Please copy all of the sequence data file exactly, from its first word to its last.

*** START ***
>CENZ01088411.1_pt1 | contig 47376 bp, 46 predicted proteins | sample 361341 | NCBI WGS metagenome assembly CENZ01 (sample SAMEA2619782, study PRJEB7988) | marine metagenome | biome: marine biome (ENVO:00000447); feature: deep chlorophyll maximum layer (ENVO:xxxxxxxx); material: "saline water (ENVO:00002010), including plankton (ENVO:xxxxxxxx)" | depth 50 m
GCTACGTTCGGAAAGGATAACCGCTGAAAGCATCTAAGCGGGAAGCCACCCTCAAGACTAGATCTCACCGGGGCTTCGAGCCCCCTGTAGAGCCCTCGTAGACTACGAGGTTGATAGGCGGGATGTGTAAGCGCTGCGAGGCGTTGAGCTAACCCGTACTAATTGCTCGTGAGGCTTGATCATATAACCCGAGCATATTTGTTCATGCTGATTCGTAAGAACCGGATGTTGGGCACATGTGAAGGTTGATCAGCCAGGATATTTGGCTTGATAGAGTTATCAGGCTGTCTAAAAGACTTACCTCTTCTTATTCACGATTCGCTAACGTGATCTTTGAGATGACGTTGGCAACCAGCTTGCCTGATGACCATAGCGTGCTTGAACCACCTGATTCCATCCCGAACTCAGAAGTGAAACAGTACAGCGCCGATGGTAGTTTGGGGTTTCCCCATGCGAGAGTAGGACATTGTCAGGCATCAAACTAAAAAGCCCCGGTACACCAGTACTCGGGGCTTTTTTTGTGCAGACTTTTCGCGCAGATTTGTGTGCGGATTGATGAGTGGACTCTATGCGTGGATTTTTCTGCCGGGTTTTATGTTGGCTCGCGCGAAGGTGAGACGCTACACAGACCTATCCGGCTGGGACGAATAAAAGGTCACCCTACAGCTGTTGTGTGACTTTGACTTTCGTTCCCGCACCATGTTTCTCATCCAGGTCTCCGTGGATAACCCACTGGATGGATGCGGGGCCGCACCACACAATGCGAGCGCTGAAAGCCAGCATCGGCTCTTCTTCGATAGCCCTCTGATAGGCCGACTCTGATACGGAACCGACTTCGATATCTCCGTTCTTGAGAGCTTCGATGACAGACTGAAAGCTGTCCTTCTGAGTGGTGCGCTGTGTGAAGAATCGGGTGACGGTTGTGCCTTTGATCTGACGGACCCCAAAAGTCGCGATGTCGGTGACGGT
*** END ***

>CENZ01088411.1_pt1 | contig 47376 bp, 46 predicted proteins | sample 361341 | NCBI WGS metagenome assembly CENZ01 (sample SAMEA2619782, study PRJEB7988) | marine metagenome | biome: marine biome (ENVO:00000447); feature: deep chlorophyll maximum layer (ENVO:xxxxxxxx); material: "saline water (ENVO:00002010), including plankton (ENVO:xxxxxxxx)" | depth 50 m
GCTACGTTCGGAAAGGATAACCGCTGAAAGCATCTAAGCGGGAAGCCACCCTCAAGACTAGATCTCACCGGGGCTTCGAGCCCCCTGTAGAGCCCTCGTAGACTACGAGGTTGATAGGCGGGATGTGTAAGCGCTGCGAGGCGTTGAGCTAACCCGTACTAATTGCTCGTGAGGCTTGATCATATAACCCGAGCATATTTGTTCATGCTGATTCGTAAGAACCGGATGTTGGGCACATGTGAAGGTTGATCAGCCAGGATATTTGGCTTGATAGAGTTATCAGGCTGTCTAAAAGACTTACCTCTTCTTATTCACGATTCGCTAACGTGATCTTTGAGATGACGTTGGCAACCAGCTTGCCTGATGACCATAGCGTGCTTGAACCACCTGATTCCATCCCGAACTCAGAAGTGAAACAGTACAGCGCCGATGGTAGTTTGGGGTTTCCCCATGCGAGAGTAGGACATTGTCAGGCATCAAACTAAAAAGCCCCGGTACACCAGTACTCGGGGCTTTTTTTGTGCAGACTTTTCGCGCAGATTTGTGTGCGGATTGATGAGTGGACTCTATGCGTGGATTTTTCTGCCGGGTTTTATGTTGGCTCGCGCGAAGGTGAGACGCTACACAGACCTATCCGGCTGGGACGAATAAAAGGTCACCCTACAGCTGTTGTGTGACTTTGACTTTCGTTCCCGCACCATGTTTCTCATCCAGGTCTCCGTGGATAACCCACTGGATGGATGCGGGGCCGCACCACACAATGCGAGCGCTGAAAGCCAGCATCGGCTCTTCTTCGATAGCCCTCTGATAGGCCGACTCTGATACGGAACCGACTTCGATATCTCCGTTCTTGAGAGCTTCGATGACAGACTGAAAGCTGTCCTTCTGAGTGGTGCGCTGTGTGAAGAATCGGGTGACGGTTGTGCCTTTGATCTGACGGACCCCAAAAGTCGCGATGTCGGTGACGGT